Lieutenant McLean, who gallantly embarrassed McCausland's advance at every step. He had not even a came in, under the immediate command of General McCausland. General Bradley Johnston was with him, ccomplishments of an Italian brigand. General McCausland rode up to a number of citizens and gavepositively prohibited. By order of Brigadier-General McCausland. F. W. Smith, A. A. D. C. Theswered. Madam, I am ashamed to say that General McCausland is my commander! Captain Watts manfullyformidable opposition to burning the town in McCausland's command was manifested in various ways. Iat which there were earnest protests made to McCausland against burning anything but public propertye do not learn that they blessed the name of McCausland as their bronzed skin blistered and witherede by Mr. Doyle. He did not lisp the name of McCausland with reverence or pride as he begged to be ssation with Rev. Mr. Edwards, of Hagerstown, McCausland said he he was from hell. For a verification[14 more...]
reatest care must be taken of ammunition. Not a cartridge must be fired unnecessarily, An important campaign is commenced, and upon its results depends more than we can estimate. The Major-General commanding asks and expects from every man of his command a hearty and cheerful compliance with orders, assuring all that they shall reap and enjoy the full fruits of whatever their labors and privations may obtain. By command of Major-General Ransom: Walter K. Martin, A. A. G. Brigadier-General Ned McCausland, Commanding Brigade. headquarters cavalry division, June 24, 1864. General Order, No. 2. The following act of Congress, approved June first, 1864, is published for the information of this command: The Congress of the Confederate States of America do enact that the commanding General of any army in the field shall have the power to direct the dismounting of any non-commissioned officer or officers, soldier or soldiers, in the cavalry service in his command, and to p
my continued conflicting as before; some stated that Johnson's cavalry, already whipped by Colonel Gilpin, were all the rebels north of the Potomac; others that McCausland, with a like column, was marching to join Johnson; others again represented Early and Breckinridge behind the Catoctin mountain, with thirty thousand men, movines in facts that have since come to my knowledge, viz.: Johnson's cavalry was marching, at the time of the battle, toward Baltimore, via the Liberty road, while McCausland's was too badly cut up in the fight for anything like immediate and vigorous action after it. To have cut my column off at New Market the rebels had only to desperation, but were repulsed with the loss of their colors, their major, color-bearer, and several men killed and a number wounded. The force pursuing me was McCausland's brigade. I had eighty (80) men of my own regiment and thirty-five (35) men of Stahl's cavalry I could not bring into action, and ordered them to the rear t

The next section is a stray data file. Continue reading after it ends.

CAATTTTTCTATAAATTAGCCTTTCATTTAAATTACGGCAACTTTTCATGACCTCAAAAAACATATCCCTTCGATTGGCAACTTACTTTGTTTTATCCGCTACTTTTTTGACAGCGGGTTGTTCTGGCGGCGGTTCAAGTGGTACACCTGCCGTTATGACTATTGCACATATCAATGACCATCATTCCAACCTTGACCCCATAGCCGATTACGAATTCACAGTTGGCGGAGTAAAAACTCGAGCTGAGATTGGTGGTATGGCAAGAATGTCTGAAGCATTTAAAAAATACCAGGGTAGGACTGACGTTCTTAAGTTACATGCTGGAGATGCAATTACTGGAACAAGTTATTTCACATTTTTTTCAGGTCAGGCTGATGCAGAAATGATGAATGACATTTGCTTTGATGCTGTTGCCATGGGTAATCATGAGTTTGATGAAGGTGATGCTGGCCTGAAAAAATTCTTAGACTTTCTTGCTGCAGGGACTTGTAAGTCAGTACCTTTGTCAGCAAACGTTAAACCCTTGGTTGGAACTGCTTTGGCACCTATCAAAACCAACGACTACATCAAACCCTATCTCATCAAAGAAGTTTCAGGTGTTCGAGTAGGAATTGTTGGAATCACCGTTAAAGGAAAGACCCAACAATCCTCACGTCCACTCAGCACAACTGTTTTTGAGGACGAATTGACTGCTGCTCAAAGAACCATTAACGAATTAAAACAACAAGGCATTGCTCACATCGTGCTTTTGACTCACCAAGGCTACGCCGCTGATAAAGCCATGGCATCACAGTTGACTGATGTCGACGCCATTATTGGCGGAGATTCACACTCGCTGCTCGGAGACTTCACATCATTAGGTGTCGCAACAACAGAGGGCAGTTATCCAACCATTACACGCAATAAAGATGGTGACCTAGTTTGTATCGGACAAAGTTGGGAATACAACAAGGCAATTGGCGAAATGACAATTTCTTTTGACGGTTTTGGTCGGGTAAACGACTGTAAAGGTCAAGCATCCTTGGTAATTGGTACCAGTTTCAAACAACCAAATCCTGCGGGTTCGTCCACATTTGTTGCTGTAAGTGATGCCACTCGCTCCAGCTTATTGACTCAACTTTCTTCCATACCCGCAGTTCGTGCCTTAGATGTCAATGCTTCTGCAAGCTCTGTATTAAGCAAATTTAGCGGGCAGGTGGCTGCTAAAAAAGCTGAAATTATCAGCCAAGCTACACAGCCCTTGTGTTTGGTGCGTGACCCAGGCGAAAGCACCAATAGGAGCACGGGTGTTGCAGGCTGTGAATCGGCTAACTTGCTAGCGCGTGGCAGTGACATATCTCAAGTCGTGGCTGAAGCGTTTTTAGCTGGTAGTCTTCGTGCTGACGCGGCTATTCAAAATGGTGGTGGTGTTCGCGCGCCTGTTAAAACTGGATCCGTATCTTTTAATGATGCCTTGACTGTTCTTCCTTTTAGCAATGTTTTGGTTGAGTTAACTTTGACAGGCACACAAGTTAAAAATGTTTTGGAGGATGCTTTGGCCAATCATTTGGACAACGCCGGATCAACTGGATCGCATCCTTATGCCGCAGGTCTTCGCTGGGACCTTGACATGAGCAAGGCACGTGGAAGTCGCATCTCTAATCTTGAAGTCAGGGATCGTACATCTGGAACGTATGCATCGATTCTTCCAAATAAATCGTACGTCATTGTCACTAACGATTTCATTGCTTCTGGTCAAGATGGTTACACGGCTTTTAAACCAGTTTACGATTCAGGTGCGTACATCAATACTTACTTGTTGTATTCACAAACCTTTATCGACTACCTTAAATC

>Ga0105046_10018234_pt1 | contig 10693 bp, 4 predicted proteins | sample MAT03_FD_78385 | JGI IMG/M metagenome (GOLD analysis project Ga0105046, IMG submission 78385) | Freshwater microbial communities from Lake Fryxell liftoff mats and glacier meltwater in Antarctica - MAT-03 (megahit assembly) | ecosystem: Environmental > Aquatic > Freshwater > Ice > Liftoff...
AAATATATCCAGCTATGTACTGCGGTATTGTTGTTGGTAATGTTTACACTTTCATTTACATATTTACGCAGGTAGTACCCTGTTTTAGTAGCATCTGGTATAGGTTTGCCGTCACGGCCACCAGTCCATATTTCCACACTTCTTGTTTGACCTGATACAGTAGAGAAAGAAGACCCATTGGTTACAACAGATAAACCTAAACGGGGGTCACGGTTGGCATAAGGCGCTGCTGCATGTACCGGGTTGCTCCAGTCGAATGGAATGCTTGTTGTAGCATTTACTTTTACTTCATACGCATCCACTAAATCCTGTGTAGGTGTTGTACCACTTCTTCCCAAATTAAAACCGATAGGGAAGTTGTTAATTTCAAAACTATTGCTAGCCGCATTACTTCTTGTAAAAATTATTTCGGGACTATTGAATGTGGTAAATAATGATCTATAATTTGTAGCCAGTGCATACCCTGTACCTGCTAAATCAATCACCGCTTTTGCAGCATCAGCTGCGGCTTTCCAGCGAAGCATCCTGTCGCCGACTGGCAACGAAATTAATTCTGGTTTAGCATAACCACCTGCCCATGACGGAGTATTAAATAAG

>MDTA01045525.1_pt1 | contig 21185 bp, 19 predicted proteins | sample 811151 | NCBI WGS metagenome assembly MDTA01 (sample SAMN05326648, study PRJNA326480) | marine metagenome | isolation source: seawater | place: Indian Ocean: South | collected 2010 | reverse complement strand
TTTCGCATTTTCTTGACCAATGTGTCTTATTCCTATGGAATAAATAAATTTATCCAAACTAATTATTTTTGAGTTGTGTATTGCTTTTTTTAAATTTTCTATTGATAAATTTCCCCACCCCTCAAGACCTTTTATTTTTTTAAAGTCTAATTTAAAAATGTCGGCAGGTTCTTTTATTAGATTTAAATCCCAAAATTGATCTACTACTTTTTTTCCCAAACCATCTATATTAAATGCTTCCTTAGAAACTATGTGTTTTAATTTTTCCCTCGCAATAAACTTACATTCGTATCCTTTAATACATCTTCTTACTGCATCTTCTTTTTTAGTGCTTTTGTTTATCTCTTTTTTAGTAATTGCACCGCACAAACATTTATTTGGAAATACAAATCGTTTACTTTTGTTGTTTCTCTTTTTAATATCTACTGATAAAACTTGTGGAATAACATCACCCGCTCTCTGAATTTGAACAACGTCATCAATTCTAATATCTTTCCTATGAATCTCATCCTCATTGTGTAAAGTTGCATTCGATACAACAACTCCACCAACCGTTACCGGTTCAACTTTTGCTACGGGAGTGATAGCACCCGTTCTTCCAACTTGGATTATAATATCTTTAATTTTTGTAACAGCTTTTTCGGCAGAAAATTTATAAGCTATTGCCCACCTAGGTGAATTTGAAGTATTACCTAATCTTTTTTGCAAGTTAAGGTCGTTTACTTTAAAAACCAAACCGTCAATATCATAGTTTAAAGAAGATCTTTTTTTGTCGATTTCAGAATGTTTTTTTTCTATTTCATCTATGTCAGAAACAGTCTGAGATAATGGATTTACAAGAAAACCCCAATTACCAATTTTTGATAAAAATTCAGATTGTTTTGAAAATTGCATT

uch forage for their horses as they could pick up during the unfrequent halts. Resting for ten days without supplies, and on half rations, they moved eastward to join General Hunter at Staunton, which place was reached on the ninth day of June. Now commenced the real work of the already worn-out division. In advance of the army, they occupied Lexington, drove the enemy thence to Buchanan, so rapidly that the bridge over the James at that point was destroyed only by leaving the rebel General McCausland on the north side of the river, to escape by swimming as best he might. From Lexington a detachment was sent out by General Averell which crossed the Blue Ridge; cut the Lynchburg and Charlottesville railroad; swam the James river; destroyed the South-side railroad; passed around Lynchburg and rejoined the division at Liberty. They passed through Imboden's camp by night, killing and capturing a number of his men, and making prisoner of the sentinel in front of the Headquarters of the
f General Crook, afterwards designated as the Army of West Virginia, a small division of cavalry under General Averell, which was at that time in pursuit of General McCausland, near Moorefield, McCausland having made a raid into Pennsylvania and burned the town of Chambersburg; there was also one small division of cavalry, then arMcCausland having made a raid into Pennsylvania and burned the town of Chambersburg; there was also one small division of cavalry, then arriving at Washington, from my old corps. The infantry portion of these troops had been lying in bivouac in the vicinity of Monocacy Junction and Frederick City, but had been ordered to march the day I reported, with directions to concentrate at Halltown, four miles in front of Harper's Ferry. After my interview with the Lieutethe first to the third of September nothing of importance occurred. On the third, Averell, who had returned to Martinsburg, advanced on Bunker Hill, attacked McCausland's cavalry, defeated it, capturing wagons and prisoners, and destroying a good deal of property. The infantry moved into position stretching from Clifton to Ber